Beware of Cowboy Traders

Waste Disposal

Computer recycling firm PC Disposals’ Managing Director Tim Hayden, concurred with Computer Aid’s call on the government to clamp down on cowboy traders exporting waste to Africa and other developing countries. Demand for electronic waste in Africa is still high and a recent check revealed that 500 containers full of e-waste arrive in Lagos, Nigeria every month. The dumping of e-waste into the African markets causes more harm than good as a result of environmental pollution and attendant health implications.

“The knock on effect of the WEEE directive is that in the last two years over 100 additional firms have come onto the UK market reporting that they can provide WEEE compliant services, when in truth not all of these do” said Tim Hayden. “It’s a constant uphill struggle of ours to convince potential customers of the pitfalls of using un-licensed computer recyclers”.

The law states that when anyone is throwing away old computers they are immediately deemed as waste and as such there are legal procedures set out to follow. The Environment Agency issues the following licences to IT recycling companies:-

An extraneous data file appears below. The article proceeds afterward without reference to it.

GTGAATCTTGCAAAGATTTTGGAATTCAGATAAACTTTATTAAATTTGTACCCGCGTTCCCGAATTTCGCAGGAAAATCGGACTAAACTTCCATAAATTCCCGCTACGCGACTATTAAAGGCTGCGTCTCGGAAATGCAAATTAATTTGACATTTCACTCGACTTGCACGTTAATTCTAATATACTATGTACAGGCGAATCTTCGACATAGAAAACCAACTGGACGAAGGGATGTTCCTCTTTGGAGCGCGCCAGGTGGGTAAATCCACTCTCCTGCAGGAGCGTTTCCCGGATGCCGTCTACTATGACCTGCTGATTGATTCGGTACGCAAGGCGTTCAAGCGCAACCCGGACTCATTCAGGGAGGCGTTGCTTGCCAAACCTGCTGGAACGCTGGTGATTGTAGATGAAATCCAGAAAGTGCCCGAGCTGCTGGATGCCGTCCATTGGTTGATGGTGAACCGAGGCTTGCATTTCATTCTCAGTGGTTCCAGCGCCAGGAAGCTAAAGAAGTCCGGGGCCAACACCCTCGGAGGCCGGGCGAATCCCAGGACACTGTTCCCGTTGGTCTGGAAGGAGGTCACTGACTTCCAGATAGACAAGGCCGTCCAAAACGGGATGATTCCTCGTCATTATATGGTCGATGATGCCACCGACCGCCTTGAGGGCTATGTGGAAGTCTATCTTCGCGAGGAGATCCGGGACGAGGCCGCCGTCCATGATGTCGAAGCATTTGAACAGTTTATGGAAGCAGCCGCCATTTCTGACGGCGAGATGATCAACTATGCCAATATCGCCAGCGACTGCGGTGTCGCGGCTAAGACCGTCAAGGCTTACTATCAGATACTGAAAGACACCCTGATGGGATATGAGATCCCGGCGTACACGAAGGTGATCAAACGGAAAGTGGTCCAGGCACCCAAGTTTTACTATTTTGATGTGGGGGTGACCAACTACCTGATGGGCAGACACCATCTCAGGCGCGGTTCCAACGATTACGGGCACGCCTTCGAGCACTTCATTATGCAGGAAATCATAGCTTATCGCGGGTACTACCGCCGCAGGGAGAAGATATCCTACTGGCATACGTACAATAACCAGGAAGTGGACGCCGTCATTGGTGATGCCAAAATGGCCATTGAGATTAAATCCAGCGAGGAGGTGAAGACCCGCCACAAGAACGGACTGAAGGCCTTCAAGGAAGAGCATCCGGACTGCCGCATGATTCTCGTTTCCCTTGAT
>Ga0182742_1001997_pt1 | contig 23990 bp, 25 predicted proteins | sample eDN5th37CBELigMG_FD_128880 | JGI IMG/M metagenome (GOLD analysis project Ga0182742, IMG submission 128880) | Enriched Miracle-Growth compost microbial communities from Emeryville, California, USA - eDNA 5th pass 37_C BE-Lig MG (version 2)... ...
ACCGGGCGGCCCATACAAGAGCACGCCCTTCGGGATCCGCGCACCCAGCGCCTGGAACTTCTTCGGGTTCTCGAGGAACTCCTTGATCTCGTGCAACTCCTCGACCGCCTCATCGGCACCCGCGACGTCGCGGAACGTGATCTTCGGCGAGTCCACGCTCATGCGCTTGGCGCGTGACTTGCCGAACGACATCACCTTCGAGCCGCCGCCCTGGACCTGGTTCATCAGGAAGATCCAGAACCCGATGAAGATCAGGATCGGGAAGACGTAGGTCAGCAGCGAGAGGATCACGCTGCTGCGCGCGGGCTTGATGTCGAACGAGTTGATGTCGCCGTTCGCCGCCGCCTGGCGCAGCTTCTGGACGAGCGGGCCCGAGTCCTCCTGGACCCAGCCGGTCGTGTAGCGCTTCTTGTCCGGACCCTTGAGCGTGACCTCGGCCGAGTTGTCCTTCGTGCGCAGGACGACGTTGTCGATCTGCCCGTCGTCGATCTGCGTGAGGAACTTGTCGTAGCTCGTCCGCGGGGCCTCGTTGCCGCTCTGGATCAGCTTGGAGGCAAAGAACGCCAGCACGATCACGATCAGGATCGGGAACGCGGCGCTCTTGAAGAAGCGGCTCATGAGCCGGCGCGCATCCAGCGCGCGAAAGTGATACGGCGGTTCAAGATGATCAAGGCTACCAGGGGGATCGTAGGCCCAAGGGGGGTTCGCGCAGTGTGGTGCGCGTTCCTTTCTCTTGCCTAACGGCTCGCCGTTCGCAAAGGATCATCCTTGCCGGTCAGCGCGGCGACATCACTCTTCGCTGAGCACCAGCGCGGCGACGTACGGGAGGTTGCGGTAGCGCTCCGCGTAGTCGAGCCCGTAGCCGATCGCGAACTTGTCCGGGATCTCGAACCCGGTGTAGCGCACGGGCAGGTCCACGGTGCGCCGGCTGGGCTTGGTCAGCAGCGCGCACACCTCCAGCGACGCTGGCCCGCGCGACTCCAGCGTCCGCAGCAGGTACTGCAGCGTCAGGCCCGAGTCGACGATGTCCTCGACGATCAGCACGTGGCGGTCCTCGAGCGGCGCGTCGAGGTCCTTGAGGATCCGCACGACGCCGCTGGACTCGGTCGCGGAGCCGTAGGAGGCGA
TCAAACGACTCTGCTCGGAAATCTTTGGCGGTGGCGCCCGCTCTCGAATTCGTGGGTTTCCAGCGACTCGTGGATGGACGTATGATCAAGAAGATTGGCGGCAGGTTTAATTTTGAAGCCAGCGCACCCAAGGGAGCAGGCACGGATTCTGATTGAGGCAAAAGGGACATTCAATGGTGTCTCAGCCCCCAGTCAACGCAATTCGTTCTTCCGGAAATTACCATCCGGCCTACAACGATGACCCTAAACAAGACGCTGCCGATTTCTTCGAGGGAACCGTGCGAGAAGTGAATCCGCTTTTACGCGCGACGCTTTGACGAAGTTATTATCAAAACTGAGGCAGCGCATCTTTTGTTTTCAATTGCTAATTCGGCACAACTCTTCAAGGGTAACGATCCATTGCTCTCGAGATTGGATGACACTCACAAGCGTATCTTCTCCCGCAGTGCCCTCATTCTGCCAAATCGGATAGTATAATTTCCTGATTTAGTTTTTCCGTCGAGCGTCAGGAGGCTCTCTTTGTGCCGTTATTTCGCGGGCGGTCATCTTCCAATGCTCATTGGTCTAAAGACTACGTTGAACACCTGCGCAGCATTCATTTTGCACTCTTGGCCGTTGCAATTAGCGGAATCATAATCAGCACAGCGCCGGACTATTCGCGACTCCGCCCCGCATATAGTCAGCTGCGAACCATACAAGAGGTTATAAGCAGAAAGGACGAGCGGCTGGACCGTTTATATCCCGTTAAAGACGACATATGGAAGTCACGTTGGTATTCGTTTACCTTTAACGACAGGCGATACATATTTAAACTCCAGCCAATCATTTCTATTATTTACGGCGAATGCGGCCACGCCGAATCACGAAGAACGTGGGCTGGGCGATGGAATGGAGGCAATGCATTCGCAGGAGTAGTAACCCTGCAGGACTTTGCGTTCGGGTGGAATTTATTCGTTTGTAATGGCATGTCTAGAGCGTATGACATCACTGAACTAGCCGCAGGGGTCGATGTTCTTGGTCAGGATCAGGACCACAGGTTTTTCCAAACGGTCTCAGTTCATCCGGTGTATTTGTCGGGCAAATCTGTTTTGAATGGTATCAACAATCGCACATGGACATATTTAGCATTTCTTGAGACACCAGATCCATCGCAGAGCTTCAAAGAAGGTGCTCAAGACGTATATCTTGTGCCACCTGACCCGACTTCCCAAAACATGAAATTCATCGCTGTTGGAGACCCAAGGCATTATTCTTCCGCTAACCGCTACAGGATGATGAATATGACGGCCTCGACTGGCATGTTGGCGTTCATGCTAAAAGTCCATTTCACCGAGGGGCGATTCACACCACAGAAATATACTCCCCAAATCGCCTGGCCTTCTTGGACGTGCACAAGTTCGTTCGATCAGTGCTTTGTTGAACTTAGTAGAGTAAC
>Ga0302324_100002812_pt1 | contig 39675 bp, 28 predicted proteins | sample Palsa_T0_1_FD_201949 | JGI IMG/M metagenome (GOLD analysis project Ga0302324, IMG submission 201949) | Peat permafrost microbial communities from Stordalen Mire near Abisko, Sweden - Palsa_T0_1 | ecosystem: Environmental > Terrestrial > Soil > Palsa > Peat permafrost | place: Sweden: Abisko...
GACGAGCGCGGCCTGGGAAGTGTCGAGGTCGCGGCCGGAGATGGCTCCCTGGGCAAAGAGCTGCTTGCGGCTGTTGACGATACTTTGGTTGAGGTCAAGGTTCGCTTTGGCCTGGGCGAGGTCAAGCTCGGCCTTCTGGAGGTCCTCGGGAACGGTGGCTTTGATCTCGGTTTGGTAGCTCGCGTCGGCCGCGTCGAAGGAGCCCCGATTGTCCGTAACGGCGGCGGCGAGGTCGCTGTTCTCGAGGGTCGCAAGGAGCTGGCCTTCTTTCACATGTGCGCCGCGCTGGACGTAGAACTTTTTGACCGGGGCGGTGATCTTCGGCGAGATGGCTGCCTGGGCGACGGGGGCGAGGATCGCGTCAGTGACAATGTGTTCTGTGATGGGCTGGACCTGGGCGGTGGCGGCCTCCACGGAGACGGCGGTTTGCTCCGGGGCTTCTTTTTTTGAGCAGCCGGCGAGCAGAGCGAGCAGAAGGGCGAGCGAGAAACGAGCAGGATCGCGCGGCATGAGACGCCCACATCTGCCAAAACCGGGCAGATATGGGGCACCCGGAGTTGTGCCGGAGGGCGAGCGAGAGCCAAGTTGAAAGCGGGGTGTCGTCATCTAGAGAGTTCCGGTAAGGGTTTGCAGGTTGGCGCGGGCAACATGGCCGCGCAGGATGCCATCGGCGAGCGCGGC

• Waste Carriers Licence – For the transfer of one site to another
  • Waste Management Licence or Environmental Permit – For the site receiving and handling the waste
  • AATF or ATF – For the site handling the final waste process

The Environment Agency also states that every step must have a clear paper chain in the form of Waste Transfer Notes. Businesses in the UK that are still using un-licensed traders run the risk of their equipment ending up on a landfill site in Africa with all their data and asset tags still on them.

If you have received a quote from a recycler who does not have all of the above accreditations then you run the risk of prosecution if you choose to use them. Duty of care rests with the original producer of the waste. Many Councils and PCTs have fallen foul of cowboy traders as, especially with the current economic climate, financial issues are usually the main concern. You can read about these here

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